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Sen. Hatch says USU receives most federal dollars per capita

Published: Monday, February 28, 2011

Updated: Monday, February 28, 2011 10:02


UTAH SENATOR ORRIN HATCH addresses students in a Pizza and Politics event held by USU’s College Republicans. Hatch answered many questions on hot topic issues including heath care and the DREAM Act.BENJAMIN WOOD photo

    Young people will face a bleak future without Social Security benefits if Democrats continue to "overreach" their constitutional boundaries, said U.S. Senator Orrin Hatch, Friday, in the Education Building.

    "I'm always happy to be at this great university. Utah State University receives more federal dollars per capita than any other university in the nation. I spend a lot of time up here in this area," Hatch said. "You have one of the best basketball coaches in the whole country. He's a good friend of mine."

    Hatch said he did not prepare a speech because he wanted to answer questions that potential voters had about current state and federal issues. Hatch is up for re-election in 2012.

    "I agree with the Tea Party people. I think it's about time we reared up in this country and said ‘Enough, we're spending way too much, we're going into debt too far,'" Hatch said. "Should President Obama be re-elected, they're sending you young people down the river."

    One audience member asked about the DREAM Act – specifically why Hatch ultimately voted against it when he was the one who originally drafted it.

    The DREAM Act would have offered in-state college tuition and citizenship to the children of undocumented workers. Current political conversation is teeming with debate over several immigration reform bills.

    "They made it into an amnesty bill. I can't support amnesty," Hatch said. "I don't think we're ever going to get this problem solved until we secure our borders. I hated to vote against it, because I really believe we should never hold it against the children of people who are undocumented."

    He said government needs to give law enforcement the "teeth" to tighten border security. The revised DREAM Act was another "Democrat overreach" that expanded amnesty coverage.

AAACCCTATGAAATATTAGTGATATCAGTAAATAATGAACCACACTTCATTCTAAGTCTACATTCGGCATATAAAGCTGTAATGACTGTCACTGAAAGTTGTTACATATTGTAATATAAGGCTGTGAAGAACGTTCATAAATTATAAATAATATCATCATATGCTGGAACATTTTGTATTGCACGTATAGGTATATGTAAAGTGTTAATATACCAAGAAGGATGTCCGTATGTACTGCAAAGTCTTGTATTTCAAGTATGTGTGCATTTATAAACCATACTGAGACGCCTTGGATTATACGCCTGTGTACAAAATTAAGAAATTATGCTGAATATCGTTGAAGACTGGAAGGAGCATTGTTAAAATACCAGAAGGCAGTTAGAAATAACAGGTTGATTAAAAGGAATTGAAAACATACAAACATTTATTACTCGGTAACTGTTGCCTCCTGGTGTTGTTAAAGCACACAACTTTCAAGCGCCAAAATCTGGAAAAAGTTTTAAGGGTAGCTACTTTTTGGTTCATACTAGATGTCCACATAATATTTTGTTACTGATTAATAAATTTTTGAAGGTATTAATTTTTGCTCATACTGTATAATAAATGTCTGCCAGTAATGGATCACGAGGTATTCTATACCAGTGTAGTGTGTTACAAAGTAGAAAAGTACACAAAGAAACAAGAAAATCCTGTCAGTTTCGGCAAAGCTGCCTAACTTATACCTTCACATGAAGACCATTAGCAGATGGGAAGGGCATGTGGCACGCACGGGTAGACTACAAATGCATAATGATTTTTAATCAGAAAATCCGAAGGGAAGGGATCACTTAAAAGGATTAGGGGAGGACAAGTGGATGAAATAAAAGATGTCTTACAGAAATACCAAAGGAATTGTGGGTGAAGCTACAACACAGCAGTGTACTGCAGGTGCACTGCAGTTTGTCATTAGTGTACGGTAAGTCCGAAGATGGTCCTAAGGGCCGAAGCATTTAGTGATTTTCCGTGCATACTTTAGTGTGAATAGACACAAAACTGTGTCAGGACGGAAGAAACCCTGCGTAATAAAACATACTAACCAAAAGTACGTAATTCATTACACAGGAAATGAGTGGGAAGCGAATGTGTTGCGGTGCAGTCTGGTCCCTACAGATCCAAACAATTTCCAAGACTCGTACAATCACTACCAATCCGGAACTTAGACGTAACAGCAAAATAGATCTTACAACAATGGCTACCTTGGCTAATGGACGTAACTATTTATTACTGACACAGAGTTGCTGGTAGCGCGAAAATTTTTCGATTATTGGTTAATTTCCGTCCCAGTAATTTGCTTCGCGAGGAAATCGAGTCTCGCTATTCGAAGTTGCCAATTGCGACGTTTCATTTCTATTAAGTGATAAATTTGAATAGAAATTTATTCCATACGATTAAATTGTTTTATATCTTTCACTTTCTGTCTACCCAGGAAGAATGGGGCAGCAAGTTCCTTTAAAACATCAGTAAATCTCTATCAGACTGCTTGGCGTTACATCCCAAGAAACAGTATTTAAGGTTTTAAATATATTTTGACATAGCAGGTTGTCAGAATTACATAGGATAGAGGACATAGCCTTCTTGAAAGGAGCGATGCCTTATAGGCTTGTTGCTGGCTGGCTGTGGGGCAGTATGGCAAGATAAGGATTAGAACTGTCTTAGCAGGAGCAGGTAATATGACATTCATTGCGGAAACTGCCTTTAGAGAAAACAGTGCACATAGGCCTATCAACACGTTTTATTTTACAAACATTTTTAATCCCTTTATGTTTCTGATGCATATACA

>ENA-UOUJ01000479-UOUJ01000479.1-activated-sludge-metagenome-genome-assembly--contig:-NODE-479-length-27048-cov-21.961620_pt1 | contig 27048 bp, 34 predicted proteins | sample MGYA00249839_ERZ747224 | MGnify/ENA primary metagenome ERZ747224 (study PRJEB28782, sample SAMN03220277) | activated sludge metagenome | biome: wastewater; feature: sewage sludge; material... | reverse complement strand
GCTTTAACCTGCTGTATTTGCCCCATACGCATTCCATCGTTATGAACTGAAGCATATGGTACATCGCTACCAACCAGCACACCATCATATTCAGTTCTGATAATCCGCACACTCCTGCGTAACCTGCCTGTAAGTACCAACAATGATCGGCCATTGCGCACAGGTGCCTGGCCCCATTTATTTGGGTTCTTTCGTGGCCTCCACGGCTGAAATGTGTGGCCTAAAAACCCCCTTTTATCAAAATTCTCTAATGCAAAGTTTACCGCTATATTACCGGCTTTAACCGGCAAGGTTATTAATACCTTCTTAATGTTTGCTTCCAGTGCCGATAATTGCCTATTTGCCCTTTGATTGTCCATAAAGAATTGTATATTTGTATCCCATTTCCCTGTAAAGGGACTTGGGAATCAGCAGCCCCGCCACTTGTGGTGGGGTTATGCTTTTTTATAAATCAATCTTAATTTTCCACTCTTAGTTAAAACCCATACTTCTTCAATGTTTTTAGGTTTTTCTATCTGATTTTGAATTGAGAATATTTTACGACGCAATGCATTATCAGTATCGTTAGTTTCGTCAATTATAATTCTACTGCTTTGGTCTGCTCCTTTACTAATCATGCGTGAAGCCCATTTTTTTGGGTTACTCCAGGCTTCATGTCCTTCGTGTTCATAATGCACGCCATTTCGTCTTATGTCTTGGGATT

Sage Bowman, a USU student, stood up to ask for Hatch's thoughts on the recent decision by the Obama administration not to defend the constitutionality of the Defense of Marriage Act (DOMA).

    "If we start playing around with what marriage is, I think we all run into a lot of difficulty. And we in Utah understand more than most because of our former practice of plural marriage," Hatch said with a snicker. "We do believe that marriage should be between a man and a woman. We basically felt we had to protect it with DOMA."

    Many of Hatch's answers were longer than the two-minute limitation he originally placed on himself. He incorporated humor in some of his replies because he said a lot of people don't realize conservatives can joke around, also.

    Hatch said his viewpoint on marriage is one of practicality, not of prejudice. The marriage debate also concerns religious freedom in the U.S. and there is a lot of angst about it.

    "If the President of the United States is unwilling to support congressional enactments in his own Justice Department, then that flies in the face of what the Justice Department is supposed to," Hatch said. "It's a very weird position to take."

    He said he disagrees with the liberal point of view because it grants power to the federal government and not the people.

    "The Constitution is the people's document, not the federal government's document," Hatch said.

    Another audience member asked Hatch about whether he thought health care needed reform before President Obama took office.

    USU College Republicans Chairman Terry Camp referred to the health care reform bill as "Obama-care," a euphemism that pundits and politicians who do not agree with the bill have adopted.

    "Every state has different demographics, every state has different problems," Hatch responded. "It's good to allow them to work out their own problems rather than a one-size-fits-all federal government dumb-ass program. It really is an awful piece of crap."

    Hatch apologized for swearing and said he does not swear often. He said he is passionate about the health care debate and would repent for using the words that he did.

    Hatch said if he wins the 2012 Senatorial race he promises to take care of Social Security, Medicaid and Medicare for the young people.

    "Anybody who wants to can run against me, that's their right, but all I can say is I intend to win," Hatch said. "When people look at what I've done, what I can do and how hard I've worked, I they're going to say, ‘Hey, that experience is good for Utah and the nation as well.'"

    He said regarding the 2012 Presidential Election, any Republican candidate that runs against Obama will be better than what we have now.

    Hatch received several laughs and much applause from the audience throughout his visit. His impressions of the late Sen. Ted Kennedy were met with more laughter.

    "He was the single best Democrat legislator, head and shoulders above any other Democrat in the senate," Hatch said.

    Camp said the College Republicans aim to expose students to the political environment and its candidates. He said Hatch has championed the charge for the balanced budget amendment and has advocated for Second Amendment and Pro-Life rights.

    On Monday, Hatch will introduce a bill to create a committee to reduce federal programs that he deems as unnecessary or as wasting taxpayer dollars, Camp said.




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